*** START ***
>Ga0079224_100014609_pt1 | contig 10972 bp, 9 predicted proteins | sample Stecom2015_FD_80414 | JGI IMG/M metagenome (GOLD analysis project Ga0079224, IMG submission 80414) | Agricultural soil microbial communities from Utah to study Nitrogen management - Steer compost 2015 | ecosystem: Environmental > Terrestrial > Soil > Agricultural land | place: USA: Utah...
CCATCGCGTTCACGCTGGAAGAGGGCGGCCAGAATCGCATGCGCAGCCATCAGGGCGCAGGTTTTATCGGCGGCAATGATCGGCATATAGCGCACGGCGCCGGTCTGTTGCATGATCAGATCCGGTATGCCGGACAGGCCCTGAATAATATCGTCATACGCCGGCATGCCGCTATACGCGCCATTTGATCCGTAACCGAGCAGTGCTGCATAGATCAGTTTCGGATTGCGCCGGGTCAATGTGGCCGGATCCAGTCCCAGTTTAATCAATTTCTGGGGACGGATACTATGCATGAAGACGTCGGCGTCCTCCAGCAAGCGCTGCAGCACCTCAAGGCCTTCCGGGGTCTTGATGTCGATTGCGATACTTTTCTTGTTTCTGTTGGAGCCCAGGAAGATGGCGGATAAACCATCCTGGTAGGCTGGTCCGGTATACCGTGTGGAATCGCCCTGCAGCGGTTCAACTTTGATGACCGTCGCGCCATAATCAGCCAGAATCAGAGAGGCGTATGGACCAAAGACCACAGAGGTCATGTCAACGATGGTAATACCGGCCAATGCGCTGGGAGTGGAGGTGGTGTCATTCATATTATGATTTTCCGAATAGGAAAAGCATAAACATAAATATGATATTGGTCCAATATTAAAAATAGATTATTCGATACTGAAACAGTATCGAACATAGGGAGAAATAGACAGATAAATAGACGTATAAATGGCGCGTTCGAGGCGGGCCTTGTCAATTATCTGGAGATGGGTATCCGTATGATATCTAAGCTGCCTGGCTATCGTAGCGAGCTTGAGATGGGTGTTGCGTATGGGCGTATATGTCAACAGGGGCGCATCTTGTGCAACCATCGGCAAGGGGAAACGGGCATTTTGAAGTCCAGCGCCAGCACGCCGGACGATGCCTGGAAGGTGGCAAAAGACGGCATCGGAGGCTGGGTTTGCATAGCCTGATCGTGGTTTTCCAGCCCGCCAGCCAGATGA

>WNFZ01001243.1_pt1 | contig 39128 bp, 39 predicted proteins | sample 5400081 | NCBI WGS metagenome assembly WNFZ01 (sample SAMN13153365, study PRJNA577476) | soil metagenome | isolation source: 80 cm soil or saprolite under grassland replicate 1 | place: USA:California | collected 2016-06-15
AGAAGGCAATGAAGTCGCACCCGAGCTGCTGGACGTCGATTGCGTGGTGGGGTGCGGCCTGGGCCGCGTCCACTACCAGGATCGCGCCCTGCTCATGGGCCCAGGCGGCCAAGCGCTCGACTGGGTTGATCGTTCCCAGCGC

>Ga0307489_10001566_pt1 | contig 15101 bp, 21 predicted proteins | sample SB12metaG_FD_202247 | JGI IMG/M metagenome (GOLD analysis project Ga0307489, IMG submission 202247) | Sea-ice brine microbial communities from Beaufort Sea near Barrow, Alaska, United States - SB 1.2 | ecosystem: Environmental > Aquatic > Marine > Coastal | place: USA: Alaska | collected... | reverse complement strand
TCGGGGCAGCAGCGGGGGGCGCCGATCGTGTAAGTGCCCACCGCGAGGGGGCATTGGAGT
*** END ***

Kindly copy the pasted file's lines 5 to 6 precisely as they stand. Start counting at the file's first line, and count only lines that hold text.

>Ga0307489_10001566_pt1 | contig 15101 bp, 21 predicted proteins | sample SB12metaG_FD_202247 | JGI IMG/M metagenome (GOLD analysis project Ga0307489, IMG submission 202247) | Sea-ice brine microbial communities from Beaufort Sea near Barrow, Alaska, United States - SB 1.2 | ecosystem: Environmental > Aquatic > Marine > Coastal | place: USA: Alaska | collected... | reverse complement strand
TCGGGGCAGCAGCGGGGGGCGCCGATCGTGTAAGTGCCCACCGCGAGGGGGCATTGGAGT